Immigrant Innovators in the United States

Filed in American Culture by on June 5, 2014 0 Comments

1167050_94858347Many of the products and services we all use daily started with an immigrant’s innovative idea. From telephone inventor Alexander Graham Bell to Google co-founder Sergey Brin, immigrants have been the brains behind many things we use every day. Across the United States of America, there is no doubt that highly skilled immigrants are vital to the country’s innovation industries. They’re also important to the many states and metropolitan areas across the nation, places that are drivers of the national economy. Here are a few examples of how immigrants contribute as innovators in the United States.

Immigrants invent new things and are the brains behind many common products and ideas we all use every day. Immigrant inventors dreamed up many of the gadgets and gizmos, services and products, we all use regularly. Consider the following examples. Levi Strauss, originally from Germany, is one of the creators of blue jeans. Alexander Graham Bell, originally from Scotland, invented the first telephone. Luther George Simjian, originally from Turkey, invented the ATM machine. Today, ATM machines are a critical component of the country’s banking system, helping customers with faster banking transactions.  Shimon Shmueli, originally from Israel, was one of the first inventors of the portable USB flash drive. Even the food Americans consume represents a culinary mixture of cuisines from immigrants’ home cultures around the world. And the ideas for many new food items in the U.S. were cooked up by innovative immigrants. Take the hot dog, for example. Charles Feltman emigrated from Germany to New York in 1856 at the age of 15. Feltman, a Coney Island resident, decided to sell sausages in a roll to avoid plates and silverware. In 1916, one of his employees, Nathan Handwerk, an immigrant from Poland, left Feltman’s company to start his own hot dog business—Nathan’s Famous.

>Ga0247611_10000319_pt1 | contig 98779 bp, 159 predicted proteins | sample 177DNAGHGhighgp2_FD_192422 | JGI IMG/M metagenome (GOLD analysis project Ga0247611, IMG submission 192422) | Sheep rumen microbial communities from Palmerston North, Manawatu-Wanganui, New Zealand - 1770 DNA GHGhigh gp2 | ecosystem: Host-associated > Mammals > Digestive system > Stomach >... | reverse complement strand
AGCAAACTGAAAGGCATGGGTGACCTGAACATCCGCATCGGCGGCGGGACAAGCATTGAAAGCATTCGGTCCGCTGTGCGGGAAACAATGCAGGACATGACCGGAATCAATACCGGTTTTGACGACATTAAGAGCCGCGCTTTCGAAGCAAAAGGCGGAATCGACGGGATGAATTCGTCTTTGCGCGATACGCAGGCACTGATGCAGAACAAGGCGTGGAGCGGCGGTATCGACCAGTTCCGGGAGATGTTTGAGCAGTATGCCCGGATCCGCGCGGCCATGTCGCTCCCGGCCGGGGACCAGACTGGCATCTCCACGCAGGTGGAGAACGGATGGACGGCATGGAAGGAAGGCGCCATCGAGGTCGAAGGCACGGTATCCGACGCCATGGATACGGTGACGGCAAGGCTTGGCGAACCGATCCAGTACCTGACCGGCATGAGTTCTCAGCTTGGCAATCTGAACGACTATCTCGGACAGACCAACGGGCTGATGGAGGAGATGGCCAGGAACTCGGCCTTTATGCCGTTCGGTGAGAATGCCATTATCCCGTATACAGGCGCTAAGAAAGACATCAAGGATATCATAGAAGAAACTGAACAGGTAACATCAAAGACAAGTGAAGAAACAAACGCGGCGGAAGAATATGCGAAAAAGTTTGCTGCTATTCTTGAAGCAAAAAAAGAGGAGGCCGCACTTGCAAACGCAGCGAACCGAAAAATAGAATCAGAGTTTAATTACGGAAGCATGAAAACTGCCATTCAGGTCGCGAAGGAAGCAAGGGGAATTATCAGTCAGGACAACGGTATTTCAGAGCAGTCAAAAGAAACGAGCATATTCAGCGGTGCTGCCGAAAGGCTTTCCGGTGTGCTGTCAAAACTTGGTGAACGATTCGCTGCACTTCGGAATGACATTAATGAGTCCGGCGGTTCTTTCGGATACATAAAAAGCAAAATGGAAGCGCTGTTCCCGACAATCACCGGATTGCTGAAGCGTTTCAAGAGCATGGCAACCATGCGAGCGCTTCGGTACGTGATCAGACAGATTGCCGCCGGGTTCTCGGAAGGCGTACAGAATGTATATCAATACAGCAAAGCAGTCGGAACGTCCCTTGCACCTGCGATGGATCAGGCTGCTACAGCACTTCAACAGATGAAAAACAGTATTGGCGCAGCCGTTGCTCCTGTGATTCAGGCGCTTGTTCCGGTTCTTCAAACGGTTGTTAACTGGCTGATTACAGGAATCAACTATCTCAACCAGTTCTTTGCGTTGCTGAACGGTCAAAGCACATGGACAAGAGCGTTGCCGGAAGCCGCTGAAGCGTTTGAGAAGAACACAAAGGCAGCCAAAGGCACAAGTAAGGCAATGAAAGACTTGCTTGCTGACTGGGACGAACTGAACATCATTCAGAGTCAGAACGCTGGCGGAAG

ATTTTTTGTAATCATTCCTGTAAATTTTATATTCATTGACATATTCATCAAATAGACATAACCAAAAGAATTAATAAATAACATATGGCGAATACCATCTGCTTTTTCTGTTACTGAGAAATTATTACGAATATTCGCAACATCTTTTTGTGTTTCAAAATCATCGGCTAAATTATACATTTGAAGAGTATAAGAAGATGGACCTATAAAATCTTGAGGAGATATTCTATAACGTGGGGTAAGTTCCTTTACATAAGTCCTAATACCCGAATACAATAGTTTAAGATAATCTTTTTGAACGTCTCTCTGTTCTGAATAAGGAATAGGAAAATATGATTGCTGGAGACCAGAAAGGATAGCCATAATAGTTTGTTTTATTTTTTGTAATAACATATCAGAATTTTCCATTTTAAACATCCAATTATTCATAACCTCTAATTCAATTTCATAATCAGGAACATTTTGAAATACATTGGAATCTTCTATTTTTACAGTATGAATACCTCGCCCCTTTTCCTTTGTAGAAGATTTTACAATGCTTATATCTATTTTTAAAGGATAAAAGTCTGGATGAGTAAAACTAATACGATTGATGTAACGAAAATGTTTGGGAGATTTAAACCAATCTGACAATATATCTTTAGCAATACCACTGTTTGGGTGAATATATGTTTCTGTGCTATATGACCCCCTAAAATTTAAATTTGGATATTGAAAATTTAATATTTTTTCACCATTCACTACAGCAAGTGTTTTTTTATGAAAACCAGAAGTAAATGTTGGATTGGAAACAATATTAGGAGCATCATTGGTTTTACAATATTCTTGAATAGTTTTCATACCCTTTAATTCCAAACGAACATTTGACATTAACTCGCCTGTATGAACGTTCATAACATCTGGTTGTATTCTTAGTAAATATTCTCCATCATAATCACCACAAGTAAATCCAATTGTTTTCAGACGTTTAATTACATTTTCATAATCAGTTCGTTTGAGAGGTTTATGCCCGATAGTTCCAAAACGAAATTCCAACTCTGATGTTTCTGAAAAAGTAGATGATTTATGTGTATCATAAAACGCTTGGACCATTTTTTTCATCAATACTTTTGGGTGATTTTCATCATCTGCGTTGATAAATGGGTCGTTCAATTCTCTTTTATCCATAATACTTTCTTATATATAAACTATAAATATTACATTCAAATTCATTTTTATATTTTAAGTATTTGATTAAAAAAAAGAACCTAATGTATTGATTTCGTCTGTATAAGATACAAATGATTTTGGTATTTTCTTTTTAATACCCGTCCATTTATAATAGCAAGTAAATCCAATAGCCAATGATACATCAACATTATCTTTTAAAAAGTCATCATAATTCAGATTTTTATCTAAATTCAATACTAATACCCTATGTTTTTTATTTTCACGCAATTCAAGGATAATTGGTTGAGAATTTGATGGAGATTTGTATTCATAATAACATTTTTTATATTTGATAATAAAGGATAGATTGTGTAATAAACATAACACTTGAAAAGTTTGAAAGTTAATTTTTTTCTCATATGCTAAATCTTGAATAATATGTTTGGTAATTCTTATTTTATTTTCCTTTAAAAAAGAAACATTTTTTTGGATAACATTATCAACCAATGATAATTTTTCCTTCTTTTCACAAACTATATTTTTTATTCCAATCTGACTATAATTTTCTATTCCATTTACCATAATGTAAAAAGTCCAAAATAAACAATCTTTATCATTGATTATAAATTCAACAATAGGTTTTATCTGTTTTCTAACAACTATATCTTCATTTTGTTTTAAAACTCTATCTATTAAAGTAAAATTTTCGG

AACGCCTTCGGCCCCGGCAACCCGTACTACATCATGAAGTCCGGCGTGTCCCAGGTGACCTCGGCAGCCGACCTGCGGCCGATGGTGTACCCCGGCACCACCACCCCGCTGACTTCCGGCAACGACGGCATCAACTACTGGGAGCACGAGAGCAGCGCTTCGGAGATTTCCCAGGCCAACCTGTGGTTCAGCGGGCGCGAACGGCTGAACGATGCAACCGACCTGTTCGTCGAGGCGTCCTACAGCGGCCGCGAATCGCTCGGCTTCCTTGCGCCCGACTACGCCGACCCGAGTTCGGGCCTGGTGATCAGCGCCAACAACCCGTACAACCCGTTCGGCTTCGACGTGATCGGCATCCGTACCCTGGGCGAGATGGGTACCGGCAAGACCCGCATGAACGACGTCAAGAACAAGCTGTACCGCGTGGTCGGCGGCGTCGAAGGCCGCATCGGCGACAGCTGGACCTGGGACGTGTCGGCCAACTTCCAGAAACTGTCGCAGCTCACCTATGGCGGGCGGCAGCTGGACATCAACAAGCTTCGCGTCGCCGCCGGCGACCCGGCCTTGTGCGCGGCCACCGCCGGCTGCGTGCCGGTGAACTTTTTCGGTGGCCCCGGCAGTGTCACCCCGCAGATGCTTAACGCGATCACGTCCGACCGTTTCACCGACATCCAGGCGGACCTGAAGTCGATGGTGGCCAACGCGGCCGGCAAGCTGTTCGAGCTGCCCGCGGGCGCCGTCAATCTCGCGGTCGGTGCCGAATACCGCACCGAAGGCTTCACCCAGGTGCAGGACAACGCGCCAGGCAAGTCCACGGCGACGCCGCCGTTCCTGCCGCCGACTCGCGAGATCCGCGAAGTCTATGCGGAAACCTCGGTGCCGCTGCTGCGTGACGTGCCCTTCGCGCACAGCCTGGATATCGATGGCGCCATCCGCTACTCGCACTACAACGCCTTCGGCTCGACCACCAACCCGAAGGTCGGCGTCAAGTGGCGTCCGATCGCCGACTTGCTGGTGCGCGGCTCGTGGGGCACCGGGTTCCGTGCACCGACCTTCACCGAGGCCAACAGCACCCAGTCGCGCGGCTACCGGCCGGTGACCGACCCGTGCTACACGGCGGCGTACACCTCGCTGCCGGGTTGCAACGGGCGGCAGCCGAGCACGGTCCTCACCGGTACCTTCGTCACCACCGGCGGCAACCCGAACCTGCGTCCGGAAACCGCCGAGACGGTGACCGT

Foreign-born individuals contribute to science, technology, engineering, and mathematics (STEM) fields in the U.S. Immigrants contribute to the United States’ economic growth and competitiveness by earning degrees in science, technology, engineering, and mathematics (STEM) fields from the country’s research universities. In 2009, “non-resident aliens” comprised almost 41 percent of all masters and doctorate degrees in STEM fields. Additionally, over 43 percent of workers in these occupations holding doctorate degrees are foreign-born. Skilled immigrants are also playing a role in the growing need for more healthcare professionals, including medical doctors, nurses, and other healthcare workers. As a large cohort of the country’s population grows older—the baby boom generation—there is a growing demand for healthcare professionals that can be filled by immigrant primary-care/family practice physicians and nurses, particularly in geographic regions designated as health professional shortage areas.

Whether it’s a new food item that adds to America’s diverse culinary landscape or a revolutionary new technological breakthrough that emerges as a tool people use every day, immigrant innovators have been and are continuing to make their mark on the U.S. economy and society in many ways.

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